The Wells Fargo (WFC) website became the latest victim of cyber attack when it experienced intermittent outages Tuesday. After eliciting hundreds of complaints, the website resumed operations to provide regular services to customers.

The Wells Fargo website attack follows attacks against Bank of America (BAC) and J.P. Morgan Chase (JPM).

About 220 customers of the fourth largest bank by assets filed complaints with sitedow.co, the Wall Street Journal reported.

The report follows financial services industry group warning the U.S. banks, brokerages and insurers to be on high alert for cyber attacks after Bank of America Corp and JP Morgan Chase experienced outages on their websites.

Wells Fargo's problems cropped up the same day an unidentified person called on "cyberspace workers" to attack the bank's site. Apparently, a posting on pastebin.com also warned of attacks against U.S. Bancorp and PNC Financial Services Group Inc, Reuters has reported.

The posting stated that the attacks would continue till a video insulting the Islamic prophet Muhammad was removed from the Internet, the Los Angeles Times reported, adding, computer security expert Dmitri Alperovich investigating the attacks stated it could not be determined what the actual motivation was.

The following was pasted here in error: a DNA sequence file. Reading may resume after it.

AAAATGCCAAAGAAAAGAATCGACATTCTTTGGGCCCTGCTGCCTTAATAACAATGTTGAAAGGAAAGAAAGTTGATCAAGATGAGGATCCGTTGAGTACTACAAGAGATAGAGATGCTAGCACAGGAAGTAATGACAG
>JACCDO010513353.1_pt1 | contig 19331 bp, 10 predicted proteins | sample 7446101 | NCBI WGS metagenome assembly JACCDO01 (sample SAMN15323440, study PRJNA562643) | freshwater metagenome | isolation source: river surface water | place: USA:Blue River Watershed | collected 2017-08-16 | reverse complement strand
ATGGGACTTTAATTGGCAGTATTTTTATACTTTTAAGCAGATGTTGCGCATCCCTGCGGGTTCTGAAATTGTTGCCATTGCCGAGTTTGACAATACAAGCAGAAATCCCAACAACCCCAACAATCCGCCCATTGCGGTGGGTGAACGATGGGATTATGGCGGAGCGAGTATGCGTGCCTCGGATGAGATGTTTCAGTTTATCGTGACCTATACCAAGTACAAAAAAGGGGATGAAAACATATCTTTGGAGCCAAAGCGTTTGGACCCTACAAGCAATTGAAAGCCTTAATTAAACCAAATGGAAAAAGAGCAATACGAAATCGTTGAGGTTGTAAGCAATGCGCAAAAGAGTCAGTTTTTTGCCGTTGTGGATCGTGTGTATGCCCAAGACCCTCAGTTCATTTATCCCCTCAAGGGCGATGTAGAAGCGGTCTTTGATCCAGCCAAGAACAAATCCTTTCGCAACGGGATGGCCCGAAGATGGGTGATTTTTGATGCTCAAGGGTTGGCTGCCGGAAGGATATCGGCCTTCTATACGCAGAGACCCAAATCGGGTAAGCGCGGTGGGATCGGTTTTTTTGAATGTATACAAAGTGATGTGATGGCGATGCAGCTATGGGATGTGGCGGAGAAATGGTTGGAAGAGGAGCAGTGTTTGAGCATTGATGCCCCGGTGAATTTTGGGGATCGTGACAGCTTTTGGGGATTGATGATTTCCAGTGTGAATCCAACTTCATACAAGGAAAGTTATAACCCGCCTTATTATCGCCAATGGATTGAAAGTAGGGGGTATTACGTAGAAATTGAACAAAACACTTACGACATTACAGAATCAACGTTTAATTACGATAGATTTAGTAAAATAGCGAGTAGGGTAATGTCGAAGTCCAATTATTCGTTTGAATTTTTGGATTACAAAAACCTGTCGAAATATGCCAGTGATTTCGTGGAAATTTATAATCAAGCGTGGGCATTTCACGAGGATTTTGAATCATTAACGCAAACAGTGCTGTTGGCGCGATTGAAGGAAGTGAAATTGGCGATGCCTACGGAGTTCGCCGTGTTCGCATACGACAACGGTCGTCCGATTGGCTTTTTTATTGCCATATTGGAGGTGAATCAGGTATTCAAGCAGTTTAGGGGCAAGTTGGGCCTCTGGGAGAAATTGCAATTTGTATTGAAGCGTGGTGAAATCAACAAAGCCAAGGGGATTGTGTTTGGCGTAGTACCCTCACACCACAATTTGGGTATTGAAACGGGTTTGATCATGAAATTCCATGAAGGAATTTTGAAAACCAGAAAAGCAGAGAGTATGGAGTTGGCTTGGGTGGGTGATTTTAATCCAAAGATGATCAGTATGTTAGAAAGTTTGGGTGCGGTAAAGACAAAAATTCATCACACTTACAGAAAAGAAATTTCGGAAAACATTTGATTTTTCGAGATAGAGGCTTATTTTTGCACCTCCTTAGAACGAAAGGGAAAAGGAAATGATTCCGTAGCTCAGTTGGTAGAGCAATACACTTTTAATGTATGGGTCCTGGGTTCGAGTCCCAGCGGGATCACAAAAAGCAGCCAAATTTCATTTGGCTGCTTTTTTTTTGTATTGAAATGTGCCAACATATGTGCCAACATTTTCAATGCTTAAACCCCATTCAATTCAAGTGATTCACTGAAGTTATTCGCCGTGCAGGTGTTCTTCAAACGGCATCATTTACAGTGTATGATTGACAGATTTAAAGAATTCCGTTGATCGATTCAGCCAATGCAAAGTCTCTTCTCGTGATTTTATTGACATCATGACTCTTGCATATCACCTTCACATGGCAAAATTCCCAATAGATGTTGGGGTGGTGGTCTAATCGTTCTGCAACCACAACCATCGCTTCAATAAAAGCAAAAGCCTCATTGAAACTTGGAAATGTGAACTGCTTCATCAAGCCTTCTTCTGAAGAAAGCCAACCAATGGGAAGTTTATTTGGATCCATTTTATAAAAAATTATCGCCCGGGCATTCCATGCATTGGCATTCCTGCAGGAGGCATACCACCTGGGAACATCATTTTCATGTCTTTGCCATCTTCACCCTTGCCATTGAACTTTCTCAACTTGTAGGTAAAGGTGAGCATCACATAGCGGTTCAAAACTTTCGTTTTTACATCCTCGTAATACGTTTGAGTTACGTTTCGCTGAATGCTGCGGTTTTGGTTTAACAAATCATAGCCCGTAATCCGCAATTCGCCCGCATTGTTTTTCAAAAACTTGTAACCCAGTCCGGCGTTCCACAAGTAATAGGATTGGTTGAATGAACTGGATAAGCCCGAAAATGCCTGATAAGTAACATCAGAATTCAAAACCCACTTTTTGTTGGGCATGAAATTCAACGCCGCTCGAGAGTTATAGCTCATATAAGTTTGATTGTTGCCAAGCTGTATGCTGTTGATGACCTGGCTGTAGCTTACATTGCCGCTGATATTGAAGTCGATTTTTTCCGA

Alperovitch, co-founder of the security firm CrowdStrike Inc, told the Los Angeles Times that the posting "appears to be accurate in terms of predicting future attacks, but I wouldn't necessarily take at face value any of its claims about attribution or the video."

Commenting on the threats, a U.S. Bancorp spokesman told Reuters that the bank was aware of the posting and was working closely with law enforcement authorities. A PNC spokesperson was yet to comment on the issue.

Senator Joseph Lieberman, chairman of the Senate's Homeland Security and Governmental Affairs Committee, told Reuters Friday that he believed Iran was behind the attacks.

Reportedly, the attacks that commenced in late 2011 and escalated this year were identified primarily as "denial of service" campaigns, as they disrupted banks' websites and corporate networks with overwhelming incoming web traffic.